July 31, 2017

Tehran is now home to a massive book garden

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Generally, theocracies that rank among the world’s worst offenders against freedom of expression aren’t expected to build indoor metropolises brimming with books. Usually they have the reputation of enforcing archaic capital punishment laws, suppressing the rights of women, marauding through the streets to shame cultural non-conformers, or throwing acid in women’s faces (eh hem, Isfahan?).

But as Julia Glum at Newsweek reports, Iran is now home to The Book Garden, a 700,000-square-foot Mecca of theater, academia, and—of course—the censored written word.

It was a long time coming. The idea for the Book Garden was first pitched in 2004 as a way to cater to fans of the [Tehran’s] annual International Book Fair year-round… More than 400,000 titles are available for kids alone. One part of the center even has shorter shelves so youth can reach books better.

Iran has censored its literature for years, making publishers submit their books to the government so it can check for inappropriate content before publication. As such, a number of works have been banned, among them Dan Brown’s The Da Vinci Code, James Joyce’s Ulysses and Tracy Chevalier’s Girl With a Pearl Earring. In addition, authors have been asked to avoid using terms like kisswinedrunkdog and dance, according to The Guardian.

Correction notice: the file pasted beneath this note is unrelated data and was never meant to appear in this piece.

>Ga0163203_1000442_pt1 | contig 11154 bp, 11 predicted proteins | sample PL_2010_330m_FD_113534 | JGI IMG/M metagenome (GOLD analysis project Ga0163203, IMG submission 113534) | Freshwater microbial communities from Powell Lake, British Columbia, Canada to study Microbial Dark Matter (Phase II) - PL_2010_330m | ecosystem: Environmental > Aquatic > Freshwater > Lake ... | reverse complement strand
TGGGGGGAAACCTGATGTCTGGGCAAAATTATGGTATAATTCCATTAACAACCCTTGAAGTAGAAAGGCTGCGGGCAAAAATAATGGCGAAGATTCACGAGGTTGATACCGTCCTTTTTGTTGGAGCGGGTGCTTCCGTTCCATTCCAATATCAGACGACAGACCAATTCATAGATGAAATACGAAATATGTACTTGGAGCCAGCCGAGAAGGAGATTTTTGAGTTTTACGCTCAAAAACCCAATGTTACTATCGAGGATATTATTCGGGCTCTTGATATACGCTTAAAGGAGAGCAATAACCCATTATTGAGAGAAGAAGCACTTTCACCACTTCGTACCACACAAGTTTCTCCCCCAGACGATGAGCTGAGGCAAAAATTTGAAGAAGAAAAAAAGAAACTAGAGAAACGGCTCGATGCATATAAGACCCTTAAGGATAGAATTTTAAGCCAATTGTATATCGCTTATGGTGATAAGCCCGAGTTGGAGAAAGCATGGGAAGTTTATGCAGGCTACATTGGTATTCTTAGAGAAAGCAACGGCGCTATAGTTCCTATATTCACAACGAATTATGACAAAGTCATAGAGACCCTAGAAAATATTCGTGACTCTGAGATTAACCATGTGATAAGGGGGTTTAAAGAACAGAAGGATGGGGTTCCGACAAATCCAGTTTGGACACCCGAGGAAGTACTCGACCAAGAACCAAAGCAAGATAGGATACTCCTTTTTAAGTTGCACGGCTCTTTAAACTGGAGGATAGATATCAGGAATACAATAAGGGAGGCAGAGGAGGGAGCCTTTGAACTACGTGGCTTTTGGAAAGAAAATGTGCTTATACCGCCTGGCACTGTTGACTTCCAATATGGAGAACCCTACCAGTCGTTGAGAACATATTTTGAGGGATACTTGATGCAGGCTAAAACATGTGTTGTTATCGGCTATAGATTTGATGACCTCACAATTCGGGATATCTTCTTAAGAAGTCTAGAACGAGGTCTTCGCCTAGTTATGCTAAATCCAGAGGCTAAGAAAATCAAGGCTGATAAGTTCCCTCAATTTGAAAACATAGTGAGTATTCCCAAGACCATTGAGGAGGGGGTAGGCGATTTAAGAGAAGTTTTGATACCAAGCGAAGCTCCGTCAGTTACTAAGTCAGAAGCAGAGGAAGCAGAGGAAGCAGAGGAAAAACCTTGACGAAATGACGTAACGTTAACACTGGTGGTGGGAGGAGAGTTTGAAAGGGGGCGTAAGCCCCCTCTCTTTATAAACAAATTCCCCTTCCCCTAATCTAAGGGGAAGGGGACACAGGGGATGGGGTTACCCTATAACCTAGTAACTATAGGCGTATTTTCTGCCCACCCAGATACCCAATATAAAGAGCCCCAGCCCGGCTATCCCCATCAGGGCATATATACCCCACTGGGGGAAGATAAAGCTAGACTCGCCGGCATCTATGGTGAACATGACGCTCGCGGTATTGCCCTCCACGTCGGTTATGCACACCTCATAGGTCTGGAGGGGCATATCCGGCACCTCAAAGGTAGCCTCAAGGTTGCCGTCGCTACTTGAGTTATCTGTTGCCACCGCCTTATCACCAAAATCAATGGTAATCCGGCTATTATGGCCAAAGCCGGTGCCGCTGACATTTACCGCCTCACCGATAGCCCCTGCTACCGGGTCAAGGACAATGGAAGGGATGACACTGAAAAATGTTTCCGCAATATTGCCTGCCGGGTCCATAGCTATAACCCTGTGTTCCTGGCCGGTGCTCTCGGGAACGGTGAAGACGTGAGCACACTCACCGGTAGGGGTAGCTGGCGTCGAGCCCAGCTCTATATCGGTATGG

The structure itself is a marvel. It has enough floor space indoors for fourteen football fields, and rooftop park with over 10,000 square meters of grass and garden. Inside are also ten movie theaters, science halls, a restaurant, a prayer room, and a library.

Golnar Motavelli of Bloomberg News recently visited the facility and sat down with Steve Inskeep at NPR to discuss what this giant facility means for Iran and its reading culture:

I mean, the thing is here, literacy levels are very high. So I’m not sure if it’s the kind of means of making sure that the masses don’t have access to literature. I just think [censorship is] a way of making sure that things like graphic sexual content, stuff that kind of rubs up against the morality laws, you know, doesn’t get into books.

But I know in other bookstores, I’ve seen a wide variety of books on political science here — from stuff that’s been around in Iran for literally centuries, like Plato to Hannah Arendt. So, you know, there’s a huge, huge book-reading culture here. And there’s this misperception, I think, in the West, that somehow the advent of the Islamic Revolution has somehow damaged the richness of what’s available here and what people can read.

Peter Clark is the sales manager at Melville House.

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